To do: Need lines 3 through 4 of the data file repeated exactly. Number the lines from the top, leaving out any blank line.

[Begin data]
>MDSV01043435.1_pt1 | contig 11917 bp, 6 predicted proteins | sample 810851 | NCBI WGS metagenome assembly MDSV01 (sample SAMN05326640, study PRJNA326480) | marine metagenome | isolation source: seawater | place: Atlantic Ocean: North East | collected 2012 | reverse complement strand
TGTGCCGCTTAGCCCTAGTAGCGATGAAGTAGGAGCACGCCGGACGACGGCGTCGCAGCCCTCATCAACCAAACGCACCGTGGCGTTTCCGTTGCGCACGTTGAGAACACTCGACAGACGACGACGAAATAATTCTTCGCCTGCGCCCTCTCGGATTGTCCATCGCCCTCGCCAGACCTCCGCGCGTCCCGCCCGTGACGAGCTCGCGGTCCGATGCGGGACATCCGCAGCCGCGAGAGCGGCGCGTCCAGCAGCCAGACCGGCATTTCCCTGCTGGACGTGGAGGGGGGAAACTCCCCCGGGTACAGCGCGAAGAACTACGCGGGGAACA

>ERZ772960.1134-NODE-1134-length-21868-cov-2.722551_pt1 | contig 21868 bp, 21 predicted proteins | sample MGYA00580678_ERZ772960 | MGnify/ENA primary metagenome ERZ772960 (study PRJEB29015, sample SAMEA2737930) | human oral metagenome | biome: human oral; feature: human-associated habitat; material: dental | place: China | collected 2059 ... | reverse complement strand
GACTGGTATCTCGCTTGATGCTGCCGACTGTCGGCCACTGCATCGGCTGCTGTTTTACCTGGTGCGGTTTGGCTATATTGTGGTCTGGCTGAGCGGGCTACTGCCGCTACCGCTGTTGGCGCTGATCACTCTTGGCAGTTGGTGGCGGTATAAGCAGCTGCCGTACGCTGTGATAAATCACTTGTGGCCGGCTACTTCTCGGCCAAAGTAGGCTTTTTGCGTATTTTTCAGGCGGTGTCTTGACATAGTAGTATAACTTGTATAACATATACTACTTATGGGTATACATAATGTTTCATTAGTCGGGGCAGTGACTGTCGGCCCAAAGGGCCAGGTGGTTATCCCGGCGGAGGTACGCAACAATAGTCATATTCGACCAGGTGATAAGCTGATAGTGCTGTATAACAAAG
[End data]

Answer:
>ERZ772960.1134-NODE-1134-length-21868-cov-2.722551_pt1 | contig 21868 bp, 21 predicted proteins | sample MGYA00580678_ERZ772960 | MGnify/ENA primary metagenome ERZ772960 (study PRJEB29015, sample SAMEA2737930) | human oral metagenome | biome: human oral; feature: human-associated habitat; material: dental | place: China | collected 2059 ... | reverse complement strand
GACTGGTATCTCGCTTGATGCTGCCGACTGTCGGCCACTGCATCGGCTGCTGTTTTACCTGGTGCGGTTTGGCTATATTGTGGTCTGGCTGAGCGGGCTACTGCCGCTACCGCTGTTGGCGCTGATCACTCTTGGCAGTTGGTGGCGGTATAAGCAGCTGCCGTACGCTGTGATAAATCACTTGTGGCCGGCTACTTCTCGGCCAAAGTAGGCTTTTTGCGTATTTTTCAGGCGGTGTCTTGACATAGTAGTATAACTTGTATAACATATACTACTTATGGGTATACATAATGTTTCATTAGTCGGGGCAGTGACTGTCGGCCCAAAGGGCCAGGTGGTTATCCCGGCGGAGGTACGCAACAATAGTCATATTCGACCAGGTGATAAGCTGATAGTGCTGTATAACAAAG